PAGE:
Neither choice is ideal but it’s made my view of the benefits of retirement slightly skewed because my future portends loss.

Why Aren’t We Born with Good Sense?

 

 

human body

It’s taken me 65 years to learn how intricate the body is and how interconnected all the parts are. If you damage one, you may very well be damaging the whole. But I didn’t see that in my youth. I saw disparate parts, each deserving its own focus and attention and, of course, wholly repairable if my latest fad didn’t work to my advantage.

Up until I left for college, I was pleasantly thin and never worried about what went into my mouth. As a kid I remember going through a butter phase where I would cut off a piece and eat it while I watched television with my parents. I recall my mother laughingly telling my aunt that she thought it was strange but how could a little butter hurt me?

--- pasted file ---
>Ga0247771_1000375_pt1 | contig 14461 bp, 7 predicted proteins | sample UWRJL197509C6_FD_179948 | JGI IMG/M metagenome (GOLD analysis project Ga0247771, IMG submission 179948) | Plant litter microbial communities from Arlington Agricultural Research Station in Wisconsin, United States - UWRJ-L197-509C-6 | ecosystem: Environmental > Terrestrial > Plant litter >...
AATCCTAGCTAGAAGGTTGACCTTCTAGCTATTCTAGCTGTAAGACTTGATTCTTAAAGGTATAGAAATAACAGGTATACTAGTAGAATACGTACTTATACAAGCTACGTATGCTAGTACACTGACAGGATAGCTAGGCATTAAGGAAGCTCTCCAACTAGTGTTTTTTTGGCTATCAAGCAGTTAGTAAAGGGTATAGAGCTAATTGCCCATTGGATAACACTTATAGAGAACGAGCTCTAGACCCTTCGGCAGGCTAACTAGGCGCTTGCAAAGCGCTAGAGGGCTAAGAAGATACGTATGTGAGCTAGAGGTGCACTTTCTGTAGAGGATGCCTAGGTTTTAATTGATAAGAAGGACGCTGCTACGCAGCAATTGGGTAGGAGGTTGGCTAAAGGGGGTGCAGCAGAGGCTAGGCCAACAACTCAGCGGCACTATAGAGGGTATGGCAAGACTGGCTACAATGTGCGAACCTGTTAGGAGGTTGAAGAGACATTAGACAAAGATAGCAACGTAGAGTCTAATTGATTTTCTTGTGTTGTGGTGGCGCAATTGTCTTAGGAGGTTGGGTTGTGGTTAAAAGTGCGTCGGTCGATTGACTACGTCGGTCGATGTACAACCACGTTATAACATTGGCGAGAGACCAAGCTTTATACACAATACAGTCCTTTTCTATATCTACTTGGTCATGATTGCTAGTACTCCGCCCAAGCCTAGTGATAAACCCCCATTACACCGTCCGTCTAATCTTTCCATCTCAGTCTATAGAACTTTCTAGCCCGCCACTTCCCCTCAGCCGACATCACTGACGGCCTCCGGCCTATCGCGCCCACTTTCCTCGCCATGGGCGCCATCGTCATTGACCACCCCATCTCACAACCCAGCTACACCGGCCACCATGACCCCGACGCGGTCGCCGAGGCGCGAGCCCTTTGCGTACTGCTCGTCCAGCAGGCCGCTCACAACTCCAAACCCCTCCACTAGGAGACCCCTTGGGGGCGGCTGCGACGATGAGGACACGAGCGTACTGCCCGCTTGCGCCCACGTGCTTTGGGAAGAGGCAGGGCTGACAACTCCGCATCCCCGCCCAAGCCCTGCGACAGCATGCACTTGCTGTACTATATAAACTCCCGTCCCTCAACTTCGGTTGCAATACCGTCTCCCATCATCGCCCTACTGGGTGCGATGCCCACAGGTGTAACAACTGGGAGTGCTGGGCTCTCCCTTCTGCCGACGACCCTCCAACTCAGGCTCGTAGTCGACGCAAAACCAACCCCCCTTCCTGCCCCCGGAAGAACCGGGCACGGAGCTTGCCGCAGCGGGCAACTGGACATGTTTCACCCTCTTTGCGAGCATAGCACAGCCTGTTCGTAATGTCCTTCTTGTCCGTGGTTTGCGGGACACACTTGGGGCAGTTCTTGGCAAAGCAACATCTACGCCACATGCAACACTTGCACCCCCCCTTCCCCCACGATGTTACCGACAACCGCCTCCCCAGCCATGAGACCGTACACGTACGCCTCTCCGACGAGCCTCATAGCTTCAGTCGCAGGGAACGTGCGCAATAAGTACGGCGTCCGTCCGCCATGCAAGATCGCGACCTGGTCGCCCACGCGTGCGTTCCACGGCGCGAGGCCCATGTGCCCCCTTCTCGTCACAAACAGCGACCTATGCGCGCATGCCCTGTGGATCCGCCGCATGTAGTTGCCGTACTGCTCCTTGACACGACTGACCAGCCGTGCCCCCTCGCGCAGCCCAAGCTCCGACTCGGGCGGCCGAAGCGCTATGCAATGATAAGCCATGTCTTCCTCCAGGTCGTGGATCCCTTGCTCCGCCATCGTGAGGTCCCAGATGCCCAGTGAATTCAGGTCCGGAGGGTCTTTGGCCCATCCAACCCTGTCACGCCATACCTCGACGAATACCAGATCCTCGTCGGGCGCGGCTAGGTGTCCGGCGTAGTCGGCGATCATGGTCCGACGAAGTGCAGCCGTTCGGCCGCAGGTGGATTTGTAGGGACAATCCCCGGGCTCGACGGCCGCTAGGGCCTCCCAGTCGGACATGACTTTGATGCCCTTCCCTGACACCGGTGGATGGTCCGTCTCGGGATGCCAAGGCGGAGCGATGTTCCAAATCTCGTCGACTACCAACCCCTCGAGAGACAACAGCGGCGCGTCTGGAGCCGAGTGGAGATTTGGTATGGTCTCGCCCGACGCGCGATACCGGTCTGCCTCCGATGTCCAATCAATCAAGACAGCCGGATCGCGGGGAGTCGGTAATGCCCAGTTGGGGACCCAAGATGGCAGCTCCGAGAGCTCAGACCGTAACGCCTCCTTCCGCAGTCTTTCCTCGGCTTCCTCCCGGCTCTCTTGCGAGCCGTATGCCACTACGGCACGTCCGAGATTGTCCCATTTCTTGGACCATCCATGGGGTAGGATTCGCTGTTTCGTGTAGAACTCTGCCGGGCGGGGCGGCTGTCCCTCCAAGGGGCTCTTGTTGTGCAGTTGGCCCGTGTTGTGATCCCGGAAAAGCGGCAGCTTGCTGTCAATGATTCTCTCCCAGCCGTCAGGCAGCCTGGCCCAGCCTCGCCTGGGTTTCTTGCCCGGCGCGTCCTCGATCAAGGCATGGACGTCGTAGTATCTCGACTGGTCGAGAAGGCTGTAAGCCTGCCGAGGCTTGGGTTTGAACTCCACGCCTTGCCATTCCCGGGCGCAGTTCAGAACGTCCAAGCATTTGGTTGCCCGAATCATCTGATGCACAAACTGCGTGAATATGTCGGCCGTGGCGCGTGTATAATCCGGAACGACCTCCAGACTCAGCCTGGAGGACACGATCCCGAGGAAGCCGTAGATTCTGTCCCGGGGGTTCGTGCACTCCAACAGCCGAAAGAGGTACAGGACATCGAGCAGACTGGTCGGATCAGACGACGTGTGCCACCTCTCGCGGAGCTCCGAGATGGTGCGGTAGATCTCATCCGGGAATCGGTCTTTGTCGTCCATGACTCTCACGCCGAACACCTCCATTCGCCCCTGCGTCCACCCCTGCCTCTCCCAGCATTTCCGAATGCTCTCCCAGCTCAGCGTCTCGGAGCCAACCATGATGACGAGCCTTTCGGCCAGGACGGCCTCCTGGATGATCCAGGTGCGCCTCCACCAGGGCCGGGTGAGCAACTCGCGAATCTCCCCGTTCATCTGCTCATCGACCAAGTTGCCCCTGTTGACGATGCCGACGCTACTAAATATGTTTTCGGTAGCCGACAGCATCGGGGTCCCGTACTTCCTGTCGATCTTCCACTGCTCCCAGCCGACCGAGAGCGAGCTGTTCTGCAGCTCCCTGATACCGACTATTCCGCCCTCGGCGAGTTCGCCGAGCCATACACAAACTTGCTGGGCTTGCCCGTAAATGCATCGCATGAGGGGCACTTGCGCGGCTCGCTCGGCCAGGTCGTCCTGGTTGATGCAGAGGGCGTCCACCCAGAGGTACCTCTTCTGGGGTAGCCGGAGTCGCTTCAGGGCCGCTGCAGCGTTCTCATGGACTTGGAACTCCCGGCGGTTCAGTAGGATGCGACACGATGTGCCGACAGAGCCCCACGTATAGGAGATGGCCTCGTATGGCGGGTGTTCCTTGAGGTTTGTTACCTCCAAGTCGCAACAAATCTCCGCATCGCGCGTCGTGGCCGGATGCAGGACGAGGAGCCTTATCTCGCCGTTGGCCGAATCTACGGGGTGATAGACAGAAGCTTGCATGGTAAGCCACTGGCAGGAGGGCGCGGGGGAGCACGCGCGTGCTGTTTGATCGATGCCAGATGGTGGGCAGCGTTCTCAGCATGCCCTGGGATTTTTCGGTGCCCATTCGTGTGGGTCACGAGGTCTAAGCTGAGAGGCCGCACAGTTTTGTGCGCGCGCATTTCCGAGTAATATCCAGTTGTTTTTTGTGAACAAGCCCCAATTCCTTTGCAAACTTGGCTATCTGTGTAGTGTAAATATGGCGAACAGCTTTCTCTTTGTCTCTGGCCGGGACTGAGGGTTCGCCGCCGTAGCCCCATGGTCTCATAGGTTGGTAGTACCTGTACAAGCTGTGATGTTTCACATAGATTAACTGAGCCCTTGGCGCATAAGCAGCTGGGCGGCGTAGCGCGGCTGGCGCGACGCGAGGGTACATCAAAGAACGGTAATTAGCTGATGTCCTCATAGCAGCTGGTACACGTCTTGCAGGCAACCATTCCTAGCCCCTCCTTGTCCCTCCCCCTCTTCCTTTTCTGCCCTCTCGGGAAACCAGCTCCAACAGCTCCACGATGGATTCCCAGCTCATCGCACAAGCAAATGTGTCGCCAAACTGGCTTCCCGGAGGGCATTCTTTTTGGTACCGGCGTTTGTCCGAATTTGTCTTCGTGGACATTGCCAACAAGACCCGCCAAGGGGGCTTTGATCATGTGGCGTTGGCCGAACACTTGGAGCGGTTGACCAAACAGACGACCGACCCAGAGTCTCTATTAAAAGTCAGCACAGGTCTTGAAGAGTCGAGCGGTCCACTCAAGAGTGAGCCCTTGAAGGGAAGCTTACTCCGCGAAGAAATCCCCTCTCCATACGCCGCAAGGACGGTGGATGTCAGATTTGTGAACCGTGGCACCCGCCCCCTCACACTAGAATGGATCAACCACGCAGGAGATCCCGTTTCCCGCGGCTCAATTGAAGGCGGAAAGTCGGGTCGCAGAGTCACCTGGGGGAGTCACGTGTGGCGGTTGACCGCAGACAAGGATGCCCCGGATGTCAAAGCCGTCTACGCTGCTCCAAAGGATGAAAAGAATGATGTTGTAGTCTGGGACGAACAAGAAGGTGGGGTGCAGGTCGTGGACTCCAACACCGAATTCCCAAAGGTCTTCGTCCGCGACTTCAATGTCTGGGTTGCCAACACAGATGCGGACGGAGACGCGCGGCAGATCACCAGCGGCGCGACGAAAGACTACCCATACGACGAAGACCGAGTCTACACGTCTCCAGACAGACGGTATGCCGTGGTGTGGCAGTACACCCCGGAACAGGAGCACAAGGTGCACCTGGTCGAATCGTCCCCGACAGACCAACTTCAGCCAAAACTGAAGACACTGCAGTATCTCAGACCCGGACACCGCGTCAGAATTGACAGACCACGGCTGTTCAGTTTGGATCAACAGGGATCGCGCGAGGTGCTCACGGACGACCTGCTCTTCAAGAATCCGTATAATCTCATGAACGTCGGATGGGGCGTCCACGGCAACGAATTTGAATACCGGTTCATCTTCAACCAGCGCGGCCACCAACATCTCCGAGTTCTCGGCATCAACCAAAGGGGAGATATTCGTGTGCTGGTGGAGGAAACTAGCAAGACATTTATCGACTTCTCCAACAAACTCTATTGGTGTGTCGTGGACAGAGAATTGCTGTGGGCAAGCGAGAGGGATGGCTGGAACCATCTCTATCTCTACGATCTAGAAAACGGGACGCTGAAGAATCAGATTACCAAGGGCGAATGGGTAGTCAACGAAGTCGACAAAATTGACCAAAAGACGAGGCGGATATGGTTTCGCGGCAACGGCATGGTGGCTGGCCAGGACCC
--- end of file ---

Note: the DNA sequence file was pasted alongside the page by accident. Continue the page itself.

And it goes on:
Then I got to college, put on some weight and decided to try some very interesting diets. I started drinking Tab (horrid stuff even then), with a metallic aftertaste that was probably my digestive tract turning to lead. I realized I couldn’t live with Tab long-term and somehow a diet drink didn’t cancel out the crushed oreo covered ice cream I’d have for dessert at the dorm. But then I read about a terrific diet that I knew would be easy to follow – the sherbet diet. That’s all you ate. Yep – sherbet. As much as I love sweets, even I couldn’t stick with that one for long. Who knew I could actually crave a green bean or a spinach leave after a few days of nothing but sherbet?

I’m pretty sure at some point I’ve tried every diet known to mankind. And in my dancing days, I was fixated on the latest trend for improving health – a boatload of vitamins and minerals based on iridology. That would be great if the person “prescribing” the plethora of pills had any medical training, but no, he did not, and yes, I bought close to 15 different products that were going to give me the energy I already possessed as a thirty-year-old and extend my life (which we’ve yet to prove but I hope is accurate). It was the nausea from the handful of pills that finally convinced me to stop.